Clients often naturally choose their children to be beneficiaries of their revocable living trusts. Many clients also wish to name one or more of their children as the trustee of that trust, but are not sure if that is allowed by the law. The short answer is yes, you can have a trustee who is also a beneficiary of the same trust—but it may not always be wise, and certain guidelines must be followed.
Is It a Good Idea for a Beneficiary To Be a Trustee?
There are good reasons for naming a beneficiary as trustee. For one, it is convenient. A trust’s beneficiaries are usually known, loved, and trusted by the trust maker, so it makes sense to select one of the beneficiaries as trustee. Also, a trustee-beneficiary has a vested interest in ensuring that the trust is administered in accordance with the trust maker’s intentions because it benefits them, though this might be less true if the beneficiary is unhappy with their portion of the trust proceeds.
However, you should be aware of some downsides to naming a beneficiary as the trustee. Making one of the beneficiaries the trustee can potentially create conflict with the other beneficiaries. The other beneficiaries may wonder why they were not selected as trustee and may resent the beneficiary who was selected. Keeping in mind the reason the trust was created in the first place is also important. For example, if a primary aim of the trust is asset protection for the beneficiaries, having a beneficiary serve as trustee could endanger that objective. This is why it is important to discuss the pros and cons of having a trustee-beneficiary with competent legal counsel experienced in these matters.
How Can a Trustee-Beneficiary Successfully Perform the Fiduciary Duties?
All trustees owe fiduciary duties to the beneficiaries of a trust. In the simplest terms, a fiduciary duty means that the trustee must act in the best interest of the trust beneficiaries and ensure that the trust is administered according to its terms and the intentions of the trust maker. Normally, trustees cannot use the money and property in the trust to benefit themselves. For example, if you have made a trust for the benefit of your child, and named your brother as the trustee, your brother has the duty to administer the trust in the best interests of your child, according to the terms you wrote down in the trust. Additionally, your brother can’t use any of the money or property you used to fund the trust to benefit him, it all must be used to benefit your child.
The obligation to act in the best interest of the beneficiaries becomes fuzzier, however, when the trustee is also a beneficiary. If we go back to our earlier example, this would be as though you created a trust for the benefit of all your children, and made one of those children the trustee. Even though the trust is partially for your trustee-child’s benefit, that trustee-child has a duty to act in the best interest of all your children, not just their own interest. A trustee-beneficiary can successfully navigate these potential pitfalls by following a few simple guidelines.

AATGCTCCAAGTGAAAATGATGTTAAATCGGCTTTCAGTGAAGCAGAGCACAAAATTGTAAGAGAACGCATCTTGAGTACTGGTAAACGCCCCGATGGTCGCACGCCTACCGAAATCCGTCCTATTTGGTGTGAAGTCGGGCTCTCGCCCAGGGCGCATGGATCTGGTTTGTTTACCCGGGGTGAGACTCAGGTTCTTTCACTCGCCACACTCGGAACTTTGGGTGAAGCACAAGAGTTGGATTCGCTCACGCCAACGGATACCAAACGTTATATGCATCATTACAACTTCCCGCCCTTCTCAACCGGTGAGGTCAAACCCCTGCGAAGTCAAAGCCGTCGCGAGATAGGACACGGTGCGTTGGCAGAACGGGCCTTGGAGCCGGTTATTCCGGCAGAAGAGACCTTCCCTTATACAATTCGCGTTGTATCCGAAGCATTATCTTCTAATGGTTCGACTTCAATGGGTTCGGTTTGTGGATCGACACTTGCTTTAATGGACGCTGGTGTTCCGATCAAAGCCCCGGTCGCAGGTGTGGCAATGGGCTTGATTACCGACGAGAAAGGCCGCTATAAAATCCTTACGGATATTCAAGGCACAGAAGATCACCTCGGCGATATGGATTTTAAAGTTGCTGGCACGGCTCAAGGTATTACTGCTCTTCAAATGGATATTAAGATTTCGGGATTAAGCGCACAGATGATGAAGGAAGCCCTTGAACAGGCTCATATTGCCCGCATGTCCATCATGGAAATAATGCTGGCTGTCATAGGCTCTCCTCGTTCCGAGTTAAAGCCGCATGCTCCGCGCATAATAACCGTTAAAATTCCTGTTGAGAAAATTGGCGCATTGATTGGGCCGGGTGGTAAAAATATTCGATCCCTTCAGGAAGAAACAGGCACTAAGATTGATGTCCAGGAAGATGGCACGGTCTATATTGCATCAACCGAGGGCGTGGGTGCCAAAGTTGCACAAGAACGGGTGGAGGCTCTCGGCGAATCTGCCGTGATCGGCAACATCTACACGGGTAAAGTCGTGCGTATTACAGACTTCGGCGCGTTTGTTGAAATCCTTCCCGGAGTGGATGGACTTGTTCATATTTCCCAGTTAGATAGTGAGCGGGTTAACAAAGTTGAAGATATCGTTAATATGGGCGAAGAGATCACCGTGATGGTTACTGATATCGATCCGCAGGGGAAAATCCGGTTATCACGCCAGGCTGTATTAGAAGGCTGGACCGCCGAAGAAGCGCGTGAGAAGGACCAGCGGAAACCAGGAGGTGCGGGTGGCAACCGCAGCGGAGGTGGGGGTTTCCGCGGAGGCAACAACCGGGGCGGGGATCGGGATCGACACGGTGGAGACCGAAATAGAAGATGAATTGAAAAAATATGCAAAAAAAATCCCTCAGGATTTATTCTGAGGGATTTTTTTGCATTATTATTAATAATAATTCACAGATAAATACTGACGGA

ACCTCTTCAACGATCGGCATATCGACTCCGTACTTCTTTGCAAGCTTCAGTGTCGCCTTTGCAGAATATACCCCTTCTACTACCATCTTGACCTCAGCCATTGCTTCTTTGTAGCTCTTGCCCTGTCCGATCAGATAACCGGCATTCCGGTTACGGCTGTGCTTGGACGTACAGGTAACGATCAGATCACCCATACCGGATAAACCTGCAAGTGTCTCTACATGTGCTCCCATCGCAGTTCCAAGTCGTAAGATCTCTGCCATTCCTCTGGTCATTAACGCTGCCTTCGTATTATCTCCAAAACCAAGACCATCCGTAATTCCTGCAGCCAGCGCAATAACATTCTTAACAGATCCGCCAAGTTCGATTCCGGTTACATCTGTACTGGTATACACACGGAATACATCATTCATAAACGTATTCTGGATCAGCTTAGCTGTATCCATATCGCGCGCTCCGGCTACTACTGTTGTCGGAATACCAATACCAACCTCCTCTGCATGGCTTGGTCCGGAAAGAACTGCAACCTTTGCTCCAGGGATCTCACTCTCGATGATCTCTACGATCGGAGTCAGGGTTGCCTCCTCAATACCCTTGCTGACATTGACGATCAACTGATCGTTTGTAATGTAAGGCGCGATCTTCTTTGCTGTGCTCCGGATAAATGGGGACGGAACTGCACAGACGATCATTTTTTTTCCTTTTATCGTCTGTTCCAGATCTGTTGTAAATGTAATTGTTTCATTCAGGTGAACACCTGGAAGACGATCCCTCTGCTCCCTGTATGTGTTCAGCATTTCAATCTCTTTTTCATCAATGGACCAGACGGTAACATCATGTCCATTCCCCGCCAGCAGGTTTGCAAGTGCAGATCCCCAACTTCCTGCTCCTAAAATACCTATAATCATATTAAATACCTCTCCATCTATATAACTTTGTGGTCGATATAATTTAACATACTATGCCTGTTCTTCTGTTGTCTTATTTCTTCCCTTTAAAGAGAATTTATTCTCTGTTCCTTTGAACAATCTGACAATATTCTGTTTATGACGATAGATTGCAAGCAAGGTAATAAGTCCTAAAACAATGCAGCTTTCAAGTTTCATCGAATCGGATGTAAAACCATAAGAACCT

First, a trustee should be transparent. This means that the trustee should communicate openly and regularly with the other beneficiaries about what they are doing and why. Beneficiaries who do not know what a trustee is doing will often jump to the worst possible conclusion. A trustee, who is also beneficiary, can avoid conflict with the other beneficiaries by being up-front and open about their actions.
Second, a trustee-beneficiary should precisely follow the terms of the trust and avoid the appearance of any preference to themselves. This may seem fairly obvious, but many trustees have the mistaken notion that being trustee means that they are in charge and can do whatever they like with the money and property in the trust. This is never true, but a when acting as a trustee, beneficiaries should take particular care to offer the other beneficiaries the same privileges they take for themselves. For example, if the trustee is going to make a loan from the trust to themselves as beneficiary, the trustee should let the other beneficiaries know that they may also take advantage of this possibility. This communication will avoid the appearance of inappropriate self-dealing by the trustee-beneficiary.
Finally, a trustee-beneficiary should keep careful records of the tasks they perform and the time they spend administering the trust and should compensate themselves at a reasonable rate. A trustee’s duties can be time consuming indeed, and it is only fair that the trustee be compensated for time spent on trustee tasks. But when a trustee-beneficiary receives hundreds or thousands of dollars in compensation, it can leave the other beneficiaries questioning what they did to deserve that. A trustee can strengthen their argument that they are being fairly compensated by keeping careful records of the tasks accomplished and the time spent on those tasks.
There are valid and sensible reasons for choosing a trustee who is also a beneficiary of a trust. Following these simple guidelines will ensure that the trustee-beneficiary does not run afoul of their fiduciary duties.
Give Us a Call
If you have have questions about whether to name a beneficiary as the trustee of your trust, or if you considering drafting a brand new trust, we can work with you to ensure that your wishes are clearly laid out for all your trustees and beneficiaries. Give us a call today! Nielsen Law PLLC provides family focused estate planning to individuals and families in Austin, Round Rock, Cedar Park, and the Central Texas area. For more information and to learn about our firm, please contact us.